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Re: [CSSWG] Minutes and Resolutions 2009-02-04: box-shadow and border-image

From: Tab Atkins Jr. <jackalmage@gmail.com>
Date: Fri, 13 Feb 2009 10:55:38 -0600
Message-ID: <dd0fbad0902130855y1a458c69r35cae13121ec61f3@mail.gmail.com>
To: Brad Kemper <brad.kemper@gmail.com>
Cc: robert@ocallahan.org, David Hyatt <hyatt@apple.com>, fantasai <fantasai.lists@inkedblade.net>, "www-style@w3.org" <www-style@w3.org>

On Fri, Feb 13, 2009 at 10:04 AM, Brad Kemper <brad.kemper@gmail.com> wrote:
>
> On Feb 13, 2009, at 5:33 AM, Tab Atkins Jr. wrote:
>
>> If you use manhattan distance (the easiest and fastest distance), you
>> maintain sharp corners.
>
> You are assuming 90 degree angles, aren't you? How can a 20 degree angle
> retain a sharp point with a non-vector based spread applied to it? I don't
> think it would, but I'd be happy to be proved wrong. Can you show any
> samples?

Nope, it'll maintain just fine.  I don't have any samples, but I can
give some better explanation down below.

>> You only lose them when you use euclidean
>> distance (much slower, because it involves two multiplications and a
>> square root), or something similar.  Photoshop seems to use a
>> Euclidean distance, since it specifically refers to a 'radius'.  Under
>> a manhattan distance metric, a 'circle' is square.  ^_^
>
> I wouldn't want my circular shadows to become square shadows, or to have
> smooth diagonals turn into a series of giant blocks.

Ah, no, they won't.  What I meant by the "circle is square" comment is
simply the shape of the area that pixels will draw their 'neighbors'
from during the spread calculation.  Manhattan distance preserves
shapes exactly, they just get bigger and fatter.  (Obviously overall
shape may change, as the edges spread and merge, but that's
intrinsically what spreading does.)

Specifically, your circular shadows remain circular and your smooth
diagonals remain smooth.  In addition, your sharp corners remain
sharp, something you don't get when you calculate neighbors using
Euclidean distance.

>> I'm perfectly happy with the result of keeping corners sharp, and the
>> fact that it matches up with what is probably the most performant
>> method (I only say 'probably' because I don't know exact details of
>> the rendering engines, but I'm nearly certain I'm right) is just an
>> added bonus.
>
> As I understand the manhattan distance idea (very limited, after Googling it
> and reading for just a couple minutes), it would not produce smooth edges or
> sharp points. I am very happy with the way PhotoShop does it, and find it
> very difficult to believe that manhattan distance calculations would be an
> improvement on anything but speed.

All right, example time now.

When talking about distance, we're only referring to the method that a
pixel uses to determine who its 'neighbors' are, so that it can take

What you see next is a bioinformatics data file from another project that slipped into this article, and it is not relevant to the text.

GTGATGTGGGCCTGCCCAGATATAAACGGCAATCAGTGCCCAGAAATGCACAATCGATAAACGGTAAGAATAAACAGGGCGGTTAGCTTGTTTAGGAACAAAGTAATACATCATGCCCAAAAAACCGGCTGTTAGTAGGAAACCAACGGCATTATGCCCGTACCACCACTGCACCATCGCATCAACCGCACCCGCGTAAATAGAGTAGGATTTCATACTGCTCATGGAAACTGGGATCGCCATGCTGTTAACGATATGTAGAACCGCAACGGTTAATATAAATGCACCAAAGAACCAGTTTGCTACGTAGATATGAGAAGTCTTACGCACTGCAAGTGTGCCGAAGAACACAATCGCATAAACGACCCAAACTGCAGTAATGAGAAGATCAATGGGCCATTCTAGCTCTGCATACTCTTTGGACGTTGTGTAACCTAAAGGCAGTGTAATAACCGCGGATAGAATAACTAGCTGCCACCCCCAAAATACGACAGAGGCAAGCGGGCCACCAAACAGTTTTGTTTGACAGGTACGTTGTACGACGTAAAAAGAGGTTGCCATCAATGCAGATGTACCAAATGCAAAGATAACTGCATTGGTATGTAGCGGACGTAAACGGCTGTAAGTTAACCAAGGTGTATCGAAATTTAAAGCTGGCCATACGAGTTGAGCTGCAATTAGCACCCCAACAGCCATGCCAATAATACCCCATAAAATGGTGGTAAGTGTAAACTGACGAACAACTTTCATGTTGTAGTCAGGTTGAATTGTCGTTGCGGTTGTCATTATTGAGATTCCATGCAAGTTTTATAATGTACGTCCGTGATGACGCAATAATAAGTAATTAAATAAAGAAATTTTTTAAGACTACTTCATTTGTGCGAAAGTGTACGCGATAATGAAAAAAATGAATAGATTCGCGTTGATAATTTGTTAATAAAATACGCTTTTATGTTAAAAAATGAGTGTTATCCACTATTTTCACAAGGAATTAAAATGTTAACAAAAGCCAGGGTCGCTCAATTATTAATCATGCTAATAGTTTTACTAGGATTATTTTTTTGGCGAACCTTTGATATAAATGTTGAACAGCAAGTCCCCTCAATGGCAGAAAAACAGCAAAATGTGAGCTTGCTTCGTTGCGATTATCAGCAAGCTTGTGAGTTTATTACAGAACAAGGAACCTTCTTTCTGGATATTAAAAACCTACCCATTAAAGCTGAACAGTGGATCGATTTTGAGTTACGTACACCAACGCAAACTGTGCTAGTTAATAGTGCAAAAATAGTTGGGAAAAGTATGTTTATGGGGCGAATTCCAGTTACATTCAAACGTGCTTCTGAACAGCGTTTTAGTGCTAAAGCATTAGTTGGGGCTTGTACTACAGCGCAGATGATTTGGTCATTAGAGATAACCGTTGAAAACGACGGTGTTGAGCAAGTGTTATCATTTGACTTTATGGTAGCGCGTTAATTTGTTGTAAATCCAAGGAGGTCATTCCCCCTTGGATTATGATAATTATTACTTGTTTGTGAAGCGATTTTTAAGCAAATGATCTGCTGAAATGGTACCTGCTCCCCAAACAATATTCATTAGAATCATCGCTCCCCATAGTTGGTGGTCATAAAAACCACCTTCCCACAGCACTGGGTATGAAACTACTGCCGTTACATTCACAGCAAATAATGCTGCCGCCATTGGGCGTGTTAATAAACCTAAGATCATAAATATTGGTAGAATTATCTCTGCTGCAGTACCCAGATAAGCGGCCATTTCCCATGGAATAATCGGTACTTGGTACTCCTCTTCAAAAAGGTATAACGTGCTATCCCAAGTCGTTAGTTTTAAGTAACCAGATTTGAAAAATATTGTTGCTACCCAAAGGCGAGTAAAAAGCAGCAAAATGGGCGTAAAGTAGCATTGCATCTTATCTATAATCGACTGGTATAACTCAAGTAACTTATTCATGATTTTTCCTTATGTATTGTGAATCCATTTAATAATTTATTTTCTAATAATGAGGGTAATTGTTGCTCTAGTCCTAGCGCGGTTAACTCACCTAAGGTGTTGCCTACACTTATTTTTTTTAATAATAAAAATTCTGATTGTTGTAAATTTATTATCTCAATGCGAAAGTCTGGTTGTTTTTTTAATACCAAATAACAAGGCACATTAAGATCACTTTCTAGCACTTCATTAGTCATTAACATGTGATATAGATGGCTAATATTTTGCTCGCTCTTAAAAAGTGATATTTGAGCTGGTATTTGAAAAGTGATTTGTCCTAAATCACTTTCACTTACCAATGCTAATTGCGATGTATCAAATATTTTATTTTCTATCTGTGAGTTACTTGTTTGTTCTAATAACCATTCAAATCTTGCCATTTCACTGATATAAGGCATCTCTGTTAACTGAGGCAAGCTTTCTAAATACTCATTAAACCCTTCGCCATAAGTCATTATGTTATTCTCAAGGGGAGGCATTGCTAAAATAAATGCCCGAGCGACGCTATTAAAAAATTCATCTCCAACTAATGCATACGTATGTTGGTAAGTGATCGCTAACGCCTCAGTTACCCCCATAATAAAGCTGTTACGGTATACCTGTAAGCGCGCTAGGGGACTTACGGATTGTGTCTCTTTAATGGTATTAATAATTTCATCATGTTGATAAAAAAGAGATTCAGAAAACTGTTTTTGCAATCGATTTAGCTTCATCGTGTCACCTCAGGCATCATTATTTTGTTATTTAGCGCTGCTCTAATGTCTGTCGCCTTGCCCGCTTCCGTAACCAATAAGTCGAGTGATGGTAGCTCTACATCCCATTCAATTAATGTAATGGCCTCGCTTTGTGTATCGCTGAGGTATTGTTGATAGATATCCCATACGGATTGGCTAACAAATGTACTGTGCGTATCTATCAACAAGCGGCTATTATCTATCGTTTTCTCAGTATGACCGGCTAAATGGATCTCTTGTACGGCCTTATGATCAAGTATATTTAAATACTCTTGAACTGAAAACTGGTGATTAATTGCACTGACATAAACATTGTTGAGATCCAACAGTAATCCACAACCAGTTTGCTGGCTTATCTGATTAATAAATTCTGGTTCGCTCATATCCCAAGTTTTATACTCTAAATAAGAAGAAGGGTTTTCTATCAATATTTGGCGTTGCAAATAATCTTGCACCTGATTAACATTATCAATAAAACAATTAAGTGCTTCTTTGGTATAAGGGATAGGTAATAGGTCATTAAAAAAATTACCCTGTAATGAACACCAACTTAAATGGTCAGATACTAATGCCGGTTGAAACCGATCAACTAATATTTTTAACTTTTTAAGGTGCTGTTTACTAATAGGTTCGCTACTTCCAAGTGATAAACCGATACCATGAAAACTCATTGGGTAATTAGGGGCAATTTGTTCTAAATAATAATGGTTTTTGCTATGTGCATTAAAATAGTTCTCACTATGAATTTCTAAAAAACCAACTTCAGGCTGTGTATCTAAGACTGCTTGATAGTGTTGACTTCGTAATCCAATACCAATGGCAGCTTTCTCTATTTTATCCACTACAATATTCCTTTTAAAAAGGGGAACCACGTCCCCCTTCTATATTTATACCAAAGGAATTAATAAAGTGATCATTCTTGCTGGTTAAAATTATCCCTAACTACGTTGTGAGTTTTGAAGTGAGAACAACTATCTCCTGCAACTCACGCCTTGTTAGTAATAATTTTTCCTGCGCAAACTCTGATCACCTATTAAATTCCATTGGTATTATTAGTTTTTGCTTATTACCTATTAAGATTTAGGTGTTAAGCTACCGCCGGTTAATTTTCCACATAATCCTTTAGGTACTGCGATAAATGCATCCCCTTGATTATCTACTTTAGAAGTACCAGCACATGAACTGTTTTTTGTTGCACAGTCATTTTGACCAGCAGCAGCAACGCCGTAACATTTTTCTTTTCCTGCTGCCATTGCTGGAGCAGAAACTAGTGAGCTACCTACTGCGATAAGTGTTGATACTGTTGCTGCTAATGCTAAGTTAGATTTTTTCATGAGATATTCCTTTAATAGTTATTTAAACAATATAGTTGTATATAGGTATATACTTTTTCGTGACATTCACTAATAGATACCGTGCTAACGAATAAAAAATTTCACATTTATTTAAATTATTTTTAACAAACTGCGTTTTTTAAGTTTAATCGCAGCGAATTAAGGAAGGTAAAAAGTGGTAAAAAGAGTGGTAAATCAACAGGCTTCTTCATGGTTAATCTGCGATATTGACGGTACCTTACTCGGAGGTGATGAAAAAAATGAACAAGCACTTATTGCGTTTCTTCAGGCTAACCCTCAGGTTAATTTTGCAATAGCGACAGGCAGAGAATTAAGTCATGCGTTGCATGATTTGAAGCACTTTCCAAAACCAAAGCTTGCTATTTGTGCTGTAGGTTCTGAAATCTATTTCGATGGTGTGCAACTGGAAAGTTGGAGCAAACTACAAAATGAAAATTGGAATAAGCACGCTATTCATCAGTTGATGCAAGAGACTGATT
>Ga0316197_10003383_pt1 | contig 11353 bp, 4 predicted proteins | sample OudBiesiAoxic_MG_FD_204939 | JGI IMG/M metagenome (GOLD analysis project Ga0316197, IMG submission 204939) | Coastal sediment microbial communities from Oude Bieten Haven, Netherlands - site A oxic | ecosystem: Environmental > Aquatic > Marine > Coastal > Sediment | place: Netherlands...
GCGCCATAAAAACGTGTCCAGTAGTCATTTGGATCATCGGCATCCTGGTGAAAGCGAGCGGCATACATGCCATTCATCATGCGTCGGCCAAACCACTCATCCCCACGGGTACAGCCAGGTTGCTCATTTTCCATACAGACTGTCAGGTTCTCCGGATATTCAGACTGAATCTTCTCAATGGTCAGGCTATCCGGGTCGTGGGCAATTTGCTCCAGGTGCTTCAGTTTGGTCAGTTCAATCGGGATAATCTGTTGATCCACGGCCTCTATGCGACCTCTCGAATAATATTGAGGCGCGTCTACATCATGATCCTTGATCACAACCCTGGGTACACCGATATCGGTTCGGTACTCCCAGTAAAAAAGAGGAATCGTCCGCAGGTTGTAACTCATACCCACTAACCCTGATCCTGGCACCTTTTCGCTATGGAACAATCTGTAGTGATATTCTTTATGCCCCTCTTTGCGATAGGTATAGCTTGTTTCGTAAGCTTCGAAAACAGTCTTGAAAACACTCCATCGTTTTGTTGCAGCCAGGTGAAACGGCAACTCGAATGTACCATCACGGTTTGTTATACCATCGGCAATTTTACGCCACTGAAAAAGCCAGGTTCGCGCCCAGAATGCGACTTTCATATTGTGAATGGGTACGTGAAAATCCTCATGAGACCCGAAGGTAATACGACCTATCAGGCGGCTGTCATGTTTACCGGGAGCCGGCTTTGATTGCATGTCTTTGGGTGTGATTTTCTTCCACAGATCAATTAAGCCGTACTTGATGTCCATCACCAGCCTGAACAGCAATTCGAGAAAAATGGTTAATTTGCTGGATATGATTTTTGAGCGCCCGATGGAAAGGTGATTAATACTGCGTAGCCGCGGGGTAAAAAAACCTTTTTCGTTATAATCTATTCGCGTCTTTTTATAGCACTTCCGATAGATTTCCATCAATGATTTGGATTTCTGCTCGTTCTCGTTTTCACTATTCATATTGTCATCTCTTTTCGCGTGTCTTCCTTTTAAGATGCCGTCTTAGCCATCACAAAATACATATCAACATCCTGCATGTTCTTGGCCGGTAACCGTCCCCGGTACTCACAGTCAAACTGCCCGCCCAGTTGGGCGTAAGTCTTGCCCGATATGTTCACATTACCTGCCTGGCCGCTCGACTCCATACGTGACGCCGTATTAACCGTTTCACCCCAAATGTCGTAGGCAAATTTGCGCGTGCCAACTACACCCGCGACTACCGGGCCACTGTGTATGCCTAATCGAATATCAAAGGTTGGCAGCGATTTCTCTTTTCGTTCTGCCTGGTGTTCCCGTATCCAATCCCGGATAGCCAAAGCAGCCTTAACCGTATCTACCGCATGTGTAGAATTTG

the min/max of some value during spread calculations (Photoshop uses
'brightness' and so spread finds the min brightness amongst the
pixel's neighbors, while I think we'll be using the alpha channel, and
so our spread will take the maximum opacity instead).

Though we talk about a particular pixel pulling values from its
neighbors within a particular distance, it's equivalent to talk about
it from the other direction; that is, given a particular pixel with a
particular opacity, which other pixels will it push its value on, for
use in their calculations?  This has the benefit of fitting better
with our intuition of spread making edges 'push out'.  It also means
that we get to use a useful brush metaphor when talking about things.

Imagine a simple black and white drawing.  We want to spread the black
areas.  We can do this be tracing the edges of the black areas with a
brush set to the size we want.  (Obviously browsers won't be doing
this under the hood, but the effect is equivalent to apply a minimum
filter.)

Using euclidean distance is like using a circular brush.  Lines stay
lines, curves stay curves, but sharp corners (actually it applies to
things that aren't necessarily 'sharp', just anything with a radius of
curvature less than your brush) get transformed into a curve.

Using manhattan distance is like using a square brush.  Lines stay
lines, curves stay curves, but corners *stay* corners.

(If you need a visual aid, open up Photoshop and do this exercise by
hand.  You'll find that it works as I describe.)

So, using manhattan distance is not only faster, but preserves shapes
better.  If you really want the corner-rounding effect of a euclidean
distance, the blur parameter to box-shadow uses it.  ^_^

~TJ
Received on Friday, 13 February 2009 16:56:14 GMT

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